An American author has suggested New Zealand's move to ban foreign buyers from purchasing property has been influenced by a new American Civil War.
Military historian and global strategist Michael Vlahos said in a podcast interview the strong division between right-leaning and left-leaning US citizens has led to a new American Civil war, which has "already influenced decision-making by other countries".
But the New Zealand Government has never said the policy was influenced by US instability. The curb on foreign purchases of New Zealand property was passed into law last Wednesday with the goal of making it easier for Kiwis to get on the property ladder.
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Mr Vlahos has pointed to New Zealand as an unlikely nation to introduce a conservative policy to defend itself from a supposed influx of wealthy Americans looking to escape US turmoil. American multimillionaires such as ex-NBC host Matt Lauer and entrepreneur Peter Theil have purchased sections in high-demand places like Queenstown.
"From New Zealand we learn that the legislator has taken the extreme step of banning foreign owners from purchasing New Zealand property, which for several years now has been passing into the hands of very well-to-do international thinkers," said US radio host John Batchelor in his podcast The John Batchelor Show.
Mr Vlahos spoke to Mr Batchelor as a guest speaker giving his interpretation of New Zealand's new foreign buyers' policy. But he didn't mention that the Overseas Investment Amendment Bill would still allow overseas residents to purchase new apartments in large developments and multi-storey blocks.
It is New Zealand's existing homes that will remain off limits to non-residents, but people from Australia and Singapore will be exempt from the policy because of free-trade agreements.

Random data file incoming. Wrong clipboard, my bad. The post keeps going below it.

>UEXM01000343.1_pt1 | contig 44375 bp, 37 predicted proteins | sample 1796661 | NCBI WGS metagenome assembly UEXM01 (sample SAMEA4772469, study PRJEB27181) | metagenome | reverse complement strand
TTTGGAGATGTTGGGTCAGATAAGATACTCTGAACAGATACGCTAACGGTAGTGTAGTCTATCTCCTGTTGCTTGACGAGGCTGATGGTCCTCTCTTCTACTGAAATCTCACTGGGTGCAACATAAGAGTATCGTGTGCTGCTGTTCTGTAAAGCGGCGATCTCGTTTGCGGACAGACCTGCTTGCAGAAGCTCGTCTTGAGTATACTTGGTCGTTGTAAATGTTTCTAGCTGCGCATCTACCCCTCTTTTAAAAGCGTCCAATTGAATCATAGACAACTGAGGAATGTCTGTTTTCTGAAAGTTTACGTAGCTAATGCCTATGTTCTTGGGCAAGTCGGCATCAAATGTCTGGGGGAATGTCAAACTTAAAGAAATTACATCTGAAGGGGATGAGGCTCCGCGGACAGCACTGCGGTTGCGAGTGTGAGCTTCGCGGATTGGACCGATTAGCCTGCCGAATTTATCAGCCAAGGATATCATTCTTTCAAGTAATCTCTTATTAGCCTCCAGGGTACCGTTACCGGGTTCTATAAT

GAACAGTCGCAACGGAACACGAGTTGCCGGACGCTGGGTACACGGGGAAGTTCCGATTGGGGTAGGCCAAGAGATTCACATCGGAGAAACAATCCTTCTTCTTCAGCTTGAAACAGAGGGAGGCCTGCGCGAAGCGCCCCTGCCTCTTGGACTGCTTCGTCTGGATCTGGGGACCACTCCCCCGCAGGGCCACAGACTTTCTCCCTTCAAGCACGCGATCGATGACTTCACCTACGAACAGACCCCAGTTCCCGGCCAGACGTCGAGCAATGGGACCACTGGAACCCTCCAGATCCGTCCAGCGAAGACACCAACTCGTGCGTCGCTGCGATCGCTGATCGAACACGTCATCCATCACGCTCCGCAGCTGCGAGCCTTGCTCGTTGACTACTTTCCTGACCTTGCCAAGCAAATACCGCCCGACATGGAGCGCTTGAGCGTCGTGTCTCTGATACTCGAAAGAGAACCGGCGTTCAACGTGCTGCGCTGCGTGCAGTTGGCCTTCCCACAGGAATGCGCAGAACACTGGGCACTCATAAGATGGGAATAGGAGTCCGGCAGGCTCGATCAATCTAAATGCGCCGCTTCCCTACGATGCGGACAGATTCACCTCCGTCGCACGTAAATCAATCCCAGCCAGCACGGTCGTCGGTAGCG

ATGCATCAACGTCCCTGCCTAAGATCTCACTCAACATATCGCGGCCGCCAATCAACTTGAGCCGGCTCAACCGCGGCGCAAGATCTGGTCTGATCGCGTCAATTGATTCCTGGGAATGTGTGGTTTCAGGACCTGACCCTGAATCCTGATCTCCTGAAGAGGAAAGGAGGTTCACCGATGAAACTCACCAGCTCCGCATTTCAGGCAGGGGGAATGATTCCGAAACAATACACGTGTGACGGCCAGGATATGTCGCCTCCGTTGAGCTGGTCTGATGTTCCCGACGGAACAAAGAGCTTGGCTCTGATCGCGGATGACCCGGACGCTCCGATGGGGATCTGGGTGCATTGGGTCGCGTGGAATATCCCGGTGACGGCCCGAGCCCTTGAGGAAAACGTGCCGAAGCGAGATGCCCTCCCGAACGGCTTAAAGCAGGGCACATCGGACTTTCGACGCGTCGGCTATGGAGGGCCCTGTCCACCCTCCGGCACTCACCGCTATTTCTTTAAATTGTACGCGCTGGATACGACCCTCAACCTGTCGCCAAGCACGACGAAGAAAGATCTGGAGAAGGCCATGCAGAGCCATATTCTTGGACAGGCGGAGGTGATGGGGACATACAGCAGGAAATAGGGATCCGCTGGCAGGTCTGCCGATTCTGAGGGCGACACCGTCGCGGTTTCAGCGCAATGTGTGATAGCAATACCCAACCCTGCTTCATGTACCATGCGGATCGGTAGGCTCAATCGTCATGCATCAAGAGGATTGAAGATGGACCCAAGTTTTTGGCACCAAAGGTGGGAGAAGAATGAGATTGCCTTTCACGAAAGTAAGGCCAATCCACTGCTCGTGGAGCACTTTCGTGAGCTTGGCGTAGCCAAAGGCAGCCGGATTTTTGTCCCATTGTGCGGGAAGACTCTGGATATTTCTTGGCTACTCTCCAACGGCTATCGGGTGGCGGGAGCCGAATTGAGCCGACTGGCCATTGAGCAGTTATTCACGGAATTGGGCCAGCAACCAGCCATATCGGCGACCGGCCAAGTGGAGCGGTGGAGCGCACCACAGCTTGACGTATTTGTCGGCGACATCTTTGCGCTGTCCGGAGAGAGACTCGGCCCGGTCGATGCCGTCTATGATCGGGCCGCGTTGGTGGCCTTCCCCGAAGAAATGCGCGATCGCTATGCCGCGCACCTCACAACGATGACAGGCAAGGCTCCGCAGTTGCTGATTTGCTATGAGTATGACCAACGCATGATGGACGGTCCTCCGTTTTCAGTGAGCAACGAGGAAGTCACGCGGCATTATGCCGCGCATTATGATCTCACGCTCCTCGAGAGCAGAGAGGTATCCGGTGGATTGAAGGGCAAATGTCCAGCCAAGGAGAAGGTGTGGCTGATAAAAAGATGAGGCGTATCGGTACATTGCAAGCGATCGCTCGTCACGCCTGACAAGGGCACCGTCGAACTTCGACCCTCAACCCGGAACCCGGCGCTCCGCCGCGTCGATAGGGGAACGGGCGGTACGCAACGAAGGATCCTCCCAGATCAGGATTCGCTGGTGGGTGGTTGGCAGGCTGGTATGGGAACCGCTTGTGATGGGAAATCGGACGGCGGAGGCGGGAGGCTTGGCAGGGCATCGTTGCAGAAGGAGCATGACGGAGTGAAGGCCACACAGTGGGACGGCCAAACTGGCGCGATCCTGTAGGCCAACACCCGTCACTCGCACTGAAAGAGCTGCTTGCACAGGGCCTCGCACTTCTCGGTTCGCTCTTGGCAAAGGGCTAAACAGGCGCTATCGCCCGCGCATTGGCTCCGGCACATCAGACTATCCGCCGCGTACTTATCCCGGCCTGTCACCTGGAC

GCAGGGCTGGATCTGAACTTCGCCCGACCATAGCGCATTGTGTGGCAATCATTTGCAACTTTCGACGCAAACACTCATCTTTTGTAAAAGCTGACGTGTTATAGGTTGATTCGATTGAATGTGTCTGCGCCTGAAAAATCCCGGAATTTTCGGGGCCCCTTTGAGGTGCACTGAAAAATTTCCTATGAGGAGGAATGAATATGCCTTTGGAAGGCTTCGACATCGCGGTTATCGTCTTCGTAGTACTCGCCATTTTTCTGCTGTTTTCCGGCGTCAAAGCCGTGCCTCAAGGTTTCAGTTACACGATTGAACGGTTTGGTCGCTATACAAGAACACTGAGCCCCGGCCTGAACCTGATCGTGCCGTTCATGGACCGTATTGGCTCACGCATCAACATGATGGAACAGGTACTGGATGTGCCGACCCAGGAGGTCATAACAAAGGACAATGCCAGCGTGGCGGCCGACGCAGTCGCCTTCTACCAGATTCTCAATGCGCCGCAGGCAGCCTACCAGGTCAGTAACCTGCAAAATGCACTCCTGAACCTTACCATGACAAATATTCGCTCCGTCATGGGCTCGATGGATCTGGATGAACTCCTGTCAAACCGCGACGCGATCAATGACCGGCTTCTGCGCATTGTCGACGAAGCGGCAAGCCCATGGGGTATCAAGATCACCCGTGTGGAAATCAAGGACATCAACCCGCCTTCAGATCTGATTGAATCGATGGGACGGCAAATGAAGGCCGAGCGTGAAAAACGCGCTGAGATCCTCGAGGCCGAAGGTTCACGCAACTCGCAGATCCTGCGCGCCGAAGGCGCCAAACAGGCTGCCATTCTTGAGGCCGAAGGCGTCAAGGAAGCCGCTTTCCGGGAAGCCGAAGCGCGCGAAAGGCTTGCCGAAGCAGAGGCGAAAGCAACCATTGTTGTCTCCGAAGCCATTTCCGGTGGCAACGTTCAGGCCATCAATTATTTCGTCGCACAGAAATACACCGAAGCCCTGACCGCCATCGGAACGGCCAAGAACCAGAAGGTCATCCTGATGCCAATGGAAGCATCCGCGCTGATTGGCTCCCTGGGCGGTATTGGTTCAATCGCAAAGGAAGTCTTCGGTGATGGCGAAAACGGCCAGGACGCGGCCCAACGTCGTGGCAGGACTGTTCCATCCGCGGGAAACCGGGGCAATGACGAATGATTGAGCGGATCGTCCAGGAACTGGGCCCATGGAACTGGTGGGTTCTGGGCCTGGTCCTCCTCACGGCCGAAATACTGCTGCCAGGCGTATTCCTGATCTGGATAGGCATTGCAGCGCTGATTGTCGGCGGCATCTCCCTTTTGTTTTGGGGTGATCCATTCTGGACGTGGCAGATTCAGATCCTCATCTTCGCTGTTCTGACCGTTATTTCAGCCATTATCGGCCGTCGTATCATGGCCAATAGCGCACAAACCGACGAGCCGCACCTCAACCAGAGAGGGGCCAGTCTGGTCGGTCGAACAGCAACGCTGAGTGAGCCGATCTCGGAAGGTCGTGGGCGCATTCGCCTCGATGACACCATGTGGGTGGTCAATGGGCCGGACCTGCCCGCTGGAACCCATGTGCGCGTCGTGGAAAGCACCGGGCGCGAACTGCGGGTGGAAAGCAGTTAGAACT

"There is a news item that caught Michael and my attention these last days, that suggests that the American Civil War has already influenced decision-making by other countries," said Mr Batchelor.
"New Zealand claims that these foreigners are using New Zealand as a bolt-hole - a place to escape to when everything falls apart, on the basis of inequality. In other words, New Zealand has already accepted the premise of Soylent Green [a post-apocalyptic science fiction film]."
Mr Vlahos spoke about the influence of globalisation and how New Zealand - despite being "so anti-fascist and so politically-correct" - has made the move to "preserve its identity" by banning foreigners from purchasing property.
He made the suggestion New Zealand is slowly becoming more like Poland, which has a government considered to be far-right and against immigration. However, Prime Minister Jacinda Ardern has been urged to confront Poland's president Andrzej Duda when he visits New Zealand next week for supposedly not respecting democracy.
Mr Vlahos seems to think New Zealand has made the right move in banning foreign buyers, saying New Zealanders shouldn't have to be caretakers of the world's "elite" who, if things go into apocalyptic collapse, can "fly in their private jets to New Zealand and live in luxury".
He said a sense of community and kinship is more important than money, and believes New Zealand has caught on to this, despite having a reputation as being open for business.
But Trade and Economic Development Minister David Parker, who is responsible for the bill, says the policy's aim was to help make the dream of home ownership more of a reality for Kiwis - with no mention of an American Civil War.